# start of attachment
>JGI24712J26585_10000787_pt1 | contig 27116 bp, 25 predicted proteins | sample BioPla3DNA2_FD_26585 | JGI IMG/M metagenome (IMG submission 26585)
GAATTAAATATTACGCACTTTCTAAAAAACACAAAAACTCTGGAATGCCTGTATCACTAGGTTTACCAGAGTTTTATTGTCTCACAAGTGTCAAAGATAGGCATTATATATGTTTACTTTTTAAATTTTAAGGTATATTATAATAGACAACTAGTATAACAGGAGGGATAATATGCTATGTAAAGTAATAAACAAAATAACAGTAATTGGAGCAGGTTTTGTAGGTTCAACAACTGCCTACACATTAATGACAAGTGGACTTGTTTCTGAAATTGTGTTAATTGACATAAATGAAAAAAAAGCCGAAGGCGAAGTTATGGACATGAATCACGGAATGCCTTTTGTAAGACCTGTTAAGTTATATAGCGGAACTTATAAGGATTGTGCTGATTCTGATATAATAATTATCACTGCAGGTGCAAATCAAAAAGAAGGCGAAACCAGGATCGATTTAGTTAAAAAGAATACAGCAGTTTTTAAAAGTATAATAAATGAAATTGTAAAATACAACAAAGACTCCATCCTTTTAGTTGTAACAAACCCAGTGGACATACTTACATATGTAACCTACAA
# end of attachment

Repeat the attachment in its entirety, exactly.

>JGI24712J26585_10000787_pt1 | contig 27116 bp, 25 predicted proteins | sample BioPla3DNA2_FD_26585 | JGI IMG/M metagenome (IMG submission 26585)
GAATTAAATATTACGCACTTTCTAAAAAACACAAAAACTCTGGAATGCCTGTATCACTAGGTTTACCAGAGTTTTATTGTCTCACAAGTGTCAAAGATAGGCATTATATATGTTTACTTTTTAAATTTTAAGGTATATTATAATAGACAACTAGTATAACAGGAGGGATAATATGCTATGTAAAGTAATAAACAAAATAACAGTAATTGGAGCAGGTTTTGTAGGTTCAACAACTGCCTACACATTAATGACAAGTGGACTTGTTTCTGAAATTGTGTTAATTGACATAAATGAAAAAAAAGCCGAAGGCGAAGTTATGGACATGAATCACGGAATGCCTTTTGTAAGACCTGTTAAGTTATATAGCGGAACTTATAAGGATTGTGCTGATTCTGATATAATAATTATCACTGCAGGTGCAAATCAAAAAGAAGGCGAAACCAGGATCGATTTAGTTAAAAAGAATACAGCAGTTTTTAAAAGTATAATAAATGAAATTGTAAAATACAACAAAGACTCCATCCTTTTAGTTGTAACAAACCCAGTGGACATACTTACATATGTAACCTACAA